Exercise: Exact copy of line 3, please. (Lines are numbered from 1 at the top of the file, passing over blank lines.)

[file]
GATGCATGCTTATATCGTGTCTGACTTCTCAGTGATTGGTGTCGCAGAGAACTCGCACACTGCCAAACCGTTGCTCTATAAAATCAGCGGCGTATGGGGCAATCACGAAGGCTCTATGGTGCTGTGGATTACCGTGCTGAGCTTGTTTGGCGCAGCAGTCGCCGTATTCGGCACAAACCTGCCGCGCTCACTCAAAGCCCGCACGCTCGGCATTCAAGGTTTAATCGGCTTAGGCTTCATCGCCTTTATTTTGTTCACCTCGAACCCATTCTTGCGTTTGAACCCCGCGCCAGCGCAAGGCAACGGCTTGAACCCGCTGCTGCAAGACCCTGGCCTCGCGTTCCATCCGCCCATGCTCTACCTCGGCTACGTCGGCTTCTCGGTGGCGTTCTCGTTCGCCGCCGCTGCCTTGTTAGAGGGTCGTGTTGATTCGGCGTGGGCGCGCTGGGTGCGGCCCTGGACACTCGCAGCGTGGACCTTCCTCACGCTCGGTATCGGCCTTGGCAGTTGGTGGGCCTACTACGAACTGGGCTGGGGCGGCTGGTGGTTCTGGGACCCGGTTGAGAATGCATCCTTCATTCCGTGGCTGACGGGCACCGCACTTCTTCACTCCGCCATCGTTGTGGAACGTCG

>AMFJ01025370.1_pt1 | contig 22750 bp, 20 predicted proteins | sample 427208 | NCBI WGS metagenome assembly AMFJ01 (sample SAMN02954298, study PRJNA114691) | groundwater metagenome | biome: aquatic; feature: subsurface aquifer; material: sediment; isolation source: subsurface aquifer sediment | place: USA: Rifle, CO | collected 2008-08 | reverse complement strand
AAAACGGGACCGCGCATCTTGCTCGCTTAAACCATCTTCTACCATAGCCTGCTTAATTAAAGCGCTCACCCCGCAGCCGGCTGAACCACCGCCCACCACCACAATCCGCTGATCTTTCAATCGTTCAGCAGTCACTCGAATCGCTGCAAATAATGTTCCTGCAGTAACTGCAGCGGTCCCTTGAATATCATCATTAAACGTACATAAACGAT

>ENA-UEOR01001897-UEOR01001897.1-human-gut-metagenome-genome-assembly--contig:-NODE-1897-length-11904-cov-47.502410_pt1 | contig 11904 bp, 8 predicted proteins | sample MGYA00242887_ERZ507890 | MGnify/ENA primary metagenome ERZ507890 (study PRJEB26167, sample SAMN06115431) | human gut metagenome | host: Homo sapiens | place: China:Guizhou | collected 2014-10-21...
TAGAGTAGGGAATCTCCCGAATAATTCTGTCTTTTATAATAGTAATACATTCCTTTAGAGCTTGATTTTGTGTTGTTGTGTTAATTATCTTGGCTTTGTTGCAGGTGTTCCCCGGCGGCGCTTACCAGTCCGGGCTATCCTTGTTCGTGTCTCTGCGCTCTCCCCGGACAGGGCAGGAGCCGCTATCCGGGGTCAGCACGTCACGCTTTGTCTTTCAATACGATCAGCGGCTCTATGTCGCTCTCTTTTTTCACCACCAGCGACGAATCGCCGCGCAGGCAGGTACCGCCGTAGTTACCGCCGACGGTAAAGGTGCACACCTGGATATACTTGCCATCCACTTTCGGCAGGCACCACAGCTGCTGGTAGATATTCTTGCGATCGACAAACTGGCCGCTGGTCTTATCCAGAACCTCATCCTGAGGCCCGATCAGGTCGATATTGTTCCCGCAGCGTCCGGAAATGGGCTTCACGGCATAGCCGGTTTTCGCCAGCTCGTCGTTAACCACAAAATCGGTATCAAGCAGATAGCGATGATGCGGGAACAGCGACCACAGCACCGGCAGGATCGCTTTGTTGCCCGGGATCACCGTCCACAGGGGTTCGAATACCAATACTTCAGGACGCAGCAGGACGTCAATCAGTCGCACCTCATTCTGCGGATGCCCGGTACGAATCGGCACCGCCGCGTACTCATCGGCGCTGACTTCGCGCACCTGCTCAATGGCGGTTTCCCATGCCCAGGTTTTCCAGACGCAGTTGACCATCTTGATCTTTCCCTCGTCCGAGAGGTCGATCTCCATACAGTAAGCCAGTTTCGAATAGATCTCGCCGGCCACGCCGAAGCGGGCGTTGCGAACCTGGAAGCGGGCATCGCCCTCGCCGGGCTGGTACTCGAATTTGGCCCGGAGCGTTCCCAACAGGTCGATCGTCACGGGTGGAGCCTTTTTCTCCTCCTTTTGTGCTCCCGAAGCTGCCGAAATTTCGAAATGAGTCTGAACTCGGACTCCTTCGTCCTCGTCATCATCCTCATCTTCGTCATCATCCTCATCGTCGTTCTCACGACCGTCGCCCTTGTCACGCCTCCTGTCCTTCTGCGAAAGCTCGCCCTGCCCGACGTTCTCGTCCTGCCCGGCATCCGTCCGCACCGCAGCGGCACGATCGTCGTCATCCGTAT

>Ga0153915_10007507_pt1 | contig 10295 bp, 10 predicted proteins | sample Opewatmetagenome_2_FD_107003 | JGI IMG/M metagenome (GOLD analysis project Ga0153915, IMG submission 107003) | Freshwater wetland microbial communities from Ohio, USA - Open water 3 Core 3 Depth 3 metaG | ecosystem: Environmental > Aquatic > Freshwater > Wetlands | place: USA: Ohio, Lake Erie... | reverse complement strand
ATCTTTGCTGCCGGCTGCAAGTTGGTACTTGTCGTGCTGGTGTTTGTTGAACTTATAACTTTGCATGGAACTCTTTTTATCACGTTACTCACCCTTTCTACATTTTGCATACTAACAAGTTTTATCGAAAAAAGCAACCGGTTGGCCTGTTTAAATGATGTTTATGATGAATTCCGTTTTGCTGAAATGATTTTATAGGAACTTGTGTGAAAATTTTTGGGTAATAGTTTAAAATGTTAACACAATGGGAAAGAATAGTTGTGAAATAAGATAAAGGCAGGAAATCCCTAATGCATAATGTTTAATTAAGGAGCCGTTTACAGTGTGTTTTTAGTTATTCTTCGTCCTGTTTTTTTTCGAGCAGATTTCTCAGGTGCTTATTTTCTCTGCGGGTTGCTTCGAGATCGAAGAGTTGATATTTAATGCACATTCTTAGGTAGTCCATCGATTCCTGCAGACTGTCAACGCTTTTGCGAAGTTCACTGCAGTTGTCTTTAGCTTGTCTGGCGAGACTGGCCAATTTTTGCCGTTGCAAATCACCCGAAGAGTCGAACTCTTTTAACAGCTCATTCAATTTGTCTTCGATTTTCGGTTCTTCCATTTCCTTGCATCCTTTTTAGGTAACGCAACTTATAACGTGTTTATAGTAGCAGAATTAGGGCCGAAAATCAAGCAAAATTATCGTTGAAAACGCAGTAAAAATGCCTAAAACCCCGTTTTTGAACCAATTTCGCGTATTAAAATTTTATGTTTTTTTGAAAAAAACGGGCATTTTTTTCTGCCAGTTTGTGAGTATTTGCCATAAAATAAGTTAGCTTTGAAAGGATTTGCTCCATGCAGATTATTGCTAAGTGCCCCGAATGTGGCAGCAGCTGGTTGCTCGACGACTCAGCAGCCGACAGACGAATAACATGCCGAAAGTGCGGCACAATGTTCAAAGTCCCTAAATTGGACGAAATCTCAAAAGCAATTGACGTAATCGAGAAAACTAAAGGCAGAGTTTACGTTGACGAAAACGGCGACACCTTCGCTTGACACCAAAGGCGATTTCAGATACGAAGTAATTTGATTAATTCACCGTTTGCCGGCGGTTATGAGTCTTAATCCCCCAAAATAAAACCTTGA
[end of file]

AAAACGGGACCGCGCATCTTGCTCGCTTAAACCATCTTCTACCATAGCCTGCTTAATTAAAGCGCTCACCCCGCAGCCGGCTGAACCACCGCCCACCACCACAATCCGCTGATCTTTCAATCGTTCAGCAGTCACTCGAATCGCTGCAAATAATGTTCCTGCAGTAACTGCAGCGGTCCCTTGAATATCATCATTAAACGTACATAAACGAT